Will overconfidence kill big data?

Qubole, the big data-as-a-service company, today announced the results of its report – a survey of IT and data professionals on the progress of their big data initiatives.

The survey revealed a clear reality gap: while data teams have high confidence they can enable self-service insights to meet growing demands across the enterprise, few have delivered on that promise.

According to the survey, 76% of respondents said their company currently has a big data initiative, and another 20% said they plan to soon. In addition, 93% of respondents said business demand for big data analysis is growing.

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Over two-thirds of IT teams recognise that to get to ubiquitous access to data and analytics, they need to enable a self-service DataOps approach. And most respondents – 87% – felt confident to extremely confident that they could deliver self-service analytics.

Yet, respondents characterised their big data processes as still in the earliest stages of maturity: only 8% of respondents consider their big data initiatives to be fully mature.

A deeper dive reveals that IT is besieged by operational and technological challenges that interfere with improving big data maturity:

  • Only 12% of respondents said they have multiple big data projects running.
  • 98% said they face numerous challenges with their big data initiatives.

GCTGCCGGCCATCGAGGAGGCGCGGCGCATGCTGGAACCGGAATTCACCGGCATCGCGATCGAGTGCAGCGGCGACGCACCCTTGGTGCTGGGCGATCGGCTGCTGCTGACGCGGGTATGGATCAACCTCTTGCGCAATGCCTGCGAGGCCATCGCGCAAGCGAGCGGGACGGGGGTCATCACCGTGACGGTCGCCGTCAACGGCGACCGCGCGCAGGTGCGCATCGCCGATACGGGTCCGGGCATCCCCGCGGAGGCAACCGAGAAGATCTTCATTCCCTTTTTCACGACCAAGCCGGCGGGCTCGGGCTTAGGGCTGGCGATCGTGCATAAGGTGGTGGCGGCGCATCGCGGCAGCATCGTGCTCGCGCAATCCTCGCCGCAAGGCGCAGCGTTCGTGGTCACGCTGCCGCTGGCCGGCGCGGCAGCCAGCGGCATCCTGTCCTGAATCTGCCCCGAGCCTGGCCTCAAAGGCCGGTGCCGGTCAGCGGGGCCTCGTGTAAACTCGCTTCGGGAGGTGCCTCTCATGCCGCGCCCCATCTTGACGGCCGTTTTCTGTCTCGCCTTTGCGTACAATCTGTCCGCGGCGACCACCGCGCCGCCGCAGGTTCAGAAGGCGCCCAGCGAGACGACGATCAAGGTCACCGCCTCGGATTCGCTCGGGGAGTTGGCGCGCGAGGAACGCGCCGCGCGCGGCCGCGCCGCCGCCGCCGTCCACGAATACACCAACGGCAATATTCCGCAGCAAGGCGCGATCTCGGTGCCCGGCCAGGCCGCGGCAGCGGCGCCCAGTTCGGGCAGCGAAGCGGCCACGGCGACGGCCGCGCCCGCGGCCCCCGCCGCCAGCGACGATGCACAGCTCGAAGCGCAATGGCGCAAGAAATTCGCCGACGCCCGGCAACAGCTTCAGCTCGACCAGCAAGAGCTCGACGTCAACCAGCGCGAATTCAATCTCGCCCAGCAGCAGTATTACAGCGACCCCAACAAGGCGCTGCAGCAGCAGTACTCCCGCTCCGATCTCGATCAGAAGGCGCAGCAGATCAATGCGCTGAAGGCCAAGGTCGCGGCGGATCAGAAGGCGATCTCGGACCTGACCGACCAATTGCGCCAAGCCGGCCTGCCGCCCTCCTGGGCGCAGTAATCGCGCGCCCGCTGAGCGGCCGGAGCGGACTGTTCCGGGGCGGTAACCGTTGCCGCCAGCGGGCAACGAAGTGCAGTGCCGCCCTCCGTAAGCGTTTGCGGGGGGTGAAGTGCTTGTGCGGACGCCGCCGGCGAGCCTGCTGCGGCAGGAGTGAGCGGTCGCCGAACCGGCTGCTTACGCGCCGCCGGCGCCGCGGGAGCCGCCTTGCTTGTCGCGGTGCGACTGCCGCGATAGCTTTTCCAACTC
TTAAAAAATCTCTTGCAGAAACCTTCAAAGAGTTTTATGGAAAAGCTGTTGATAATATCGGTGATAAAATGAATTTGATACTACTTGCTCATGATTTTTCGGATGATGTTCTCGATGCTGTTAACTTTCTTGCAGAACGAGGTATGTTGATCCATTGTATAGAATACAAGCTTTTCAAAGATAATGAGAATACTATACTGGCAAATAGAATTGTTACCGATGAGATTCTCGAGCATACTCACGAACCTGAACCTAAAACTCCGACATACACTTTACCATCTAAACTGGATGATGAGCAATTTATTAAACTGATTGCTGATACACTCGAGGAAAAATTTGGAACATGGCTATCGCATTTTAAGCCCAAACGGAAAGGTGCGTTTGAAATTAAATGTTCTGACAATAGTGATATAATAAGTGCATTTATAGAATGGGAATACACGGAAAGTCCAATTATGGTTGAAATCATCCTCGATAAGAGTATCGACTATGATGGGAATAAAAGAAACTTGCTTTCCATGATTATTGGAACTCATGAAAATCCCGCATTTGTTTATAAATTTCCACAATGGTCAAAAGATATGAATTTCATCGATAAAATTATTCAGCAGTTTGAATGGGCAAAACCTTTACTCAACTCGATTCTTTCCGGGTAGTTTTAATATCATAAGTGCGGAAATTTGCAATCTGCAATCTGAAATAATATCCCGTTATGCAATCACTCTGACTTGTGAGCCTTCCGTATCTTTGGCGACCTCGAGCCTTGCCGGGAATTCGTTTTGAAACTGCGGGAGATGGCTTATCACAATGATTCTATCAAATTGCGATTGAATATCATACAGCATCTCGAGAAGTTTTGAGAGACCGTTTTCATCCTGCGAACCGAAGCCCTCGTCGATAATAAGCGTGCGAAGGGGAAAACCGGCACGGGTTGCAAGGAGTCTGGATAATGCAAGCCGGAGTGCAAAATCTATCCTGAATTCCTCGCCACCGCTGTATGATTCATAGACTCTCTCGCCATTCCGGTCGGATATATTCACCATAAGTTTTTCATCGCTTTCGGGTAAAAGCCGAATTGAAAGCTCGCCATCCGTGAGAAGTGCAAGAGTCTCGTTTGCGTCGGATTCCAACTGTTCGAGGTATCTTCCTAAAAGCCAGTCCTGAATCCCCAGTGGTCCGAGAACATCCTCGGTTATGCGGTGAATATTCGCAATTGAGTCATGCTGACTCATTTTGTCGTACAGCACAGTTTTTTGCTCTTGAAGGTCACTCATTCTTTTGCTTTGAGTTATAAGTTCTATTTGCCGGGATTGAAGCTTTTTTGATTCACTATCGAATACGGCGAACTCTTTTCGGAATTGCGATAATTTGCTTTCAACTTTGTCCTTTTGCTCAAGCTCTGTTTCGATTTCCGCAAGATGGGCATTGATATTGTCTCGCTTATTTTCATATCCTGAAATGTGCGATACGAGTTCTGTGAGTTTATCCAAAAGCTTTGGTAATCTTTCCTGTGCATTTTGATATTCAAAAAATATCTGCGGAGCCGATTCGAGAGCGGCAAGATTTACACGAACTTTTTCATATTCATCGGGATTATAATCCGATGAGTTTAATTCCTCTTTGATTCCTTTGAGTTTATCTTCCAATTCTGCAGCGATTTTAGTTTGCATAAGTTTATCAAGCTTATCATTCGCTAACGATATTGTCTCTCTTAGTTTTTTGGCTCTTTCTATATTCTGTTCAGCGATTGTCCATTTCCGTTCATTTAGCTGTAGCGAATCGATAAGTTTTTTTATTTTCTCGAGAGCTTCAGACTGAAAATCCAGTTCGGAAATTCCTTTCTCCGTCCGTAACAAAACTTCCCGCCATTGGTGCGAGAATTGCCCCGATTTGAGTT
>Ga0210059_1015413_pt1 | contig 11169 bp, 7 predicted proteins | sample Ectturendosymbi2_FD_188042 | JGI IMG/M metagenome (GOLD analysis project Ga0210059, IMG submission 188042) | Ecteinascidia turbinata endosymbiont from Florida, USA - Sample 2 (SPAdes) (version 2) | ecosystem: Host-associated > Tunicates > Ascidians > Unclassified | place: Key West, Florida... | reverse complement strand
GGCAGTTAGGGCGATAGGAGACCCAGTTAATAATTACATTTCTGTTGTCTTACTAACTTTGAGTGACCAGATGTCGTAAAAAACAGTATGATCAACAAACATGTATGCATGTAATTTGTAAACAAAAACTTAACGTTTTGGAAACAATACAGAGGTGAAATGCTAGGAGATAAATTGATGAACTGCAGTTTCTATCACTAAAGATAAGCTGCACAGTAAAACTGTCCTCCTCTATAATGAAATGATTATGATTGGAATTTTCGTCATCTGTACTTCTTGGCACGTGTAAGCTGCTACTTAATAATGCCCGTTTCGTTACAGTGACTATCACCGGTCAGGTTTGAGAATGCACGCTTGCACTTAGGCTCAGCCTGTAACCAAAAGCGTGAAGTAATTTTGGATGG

• 78% still support data requests on a project-by-project basis.
  • 45% can’t satisfy business needs and expectations.
  • 61% rely on third-parties for big data expertise.

“Having experienced this firsthand at Facebook, delivering on the promise of self-service access to data and analytics across the enterprise is extremely difficult and goes way beyond technology, involving rethinking processes, company culture and the operational model of the data team,” said Qubole founder and CEO, Ashish Thusoo.

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“Until IT teams adopt a DataOps approach versus a more traditional command-and-control model, they’ll remain a primary bottleneck to insights and their big data initiatives will continue to struggle. But there is a path — some companies have successfully made the transformation, and others can learn from their experiences.”

Additional findings

Data analytics is moving rapidly to the cloud: nearly six in 10 companies are currently using at least some cloud resources for big data processing, while 14% are running all big data processing in the cloud and 41% are running at least some data processing in the cloud.

Another 30% of respondents say that while they are currently running big data processes on-premises, they are considering cloud as a future option
Amazon Web Services (AWS) leads the pack, with 32% of respondents saying they use Amazon’s cloud platform for big data processing.

Microsoft Azure, however, is not far behind, with 26% of respondents using it for big data projects. Google Cloud Platform is used by 12% of respondents and Oracle Cloud is used by 11%.

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Businesses are in need of big data expertise:

  • 83% of respondents said their data teams are growing.
  • 36% of respondents said they are having difficulty finding people with expertise in big data projects.
  • 31% said there aren’t enough technical resources to run big data operations effectively.
  • 61% of respondents reported that their organisation uses third-party consultants with big data expertise.

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Nick Ismail

Nick Ismail is a former editor for Information Age (from 2018 to 2022) before moving on to become Global Head of Brand Journalism at HCLTech. He has a particular interest in smart technologies, AI and...

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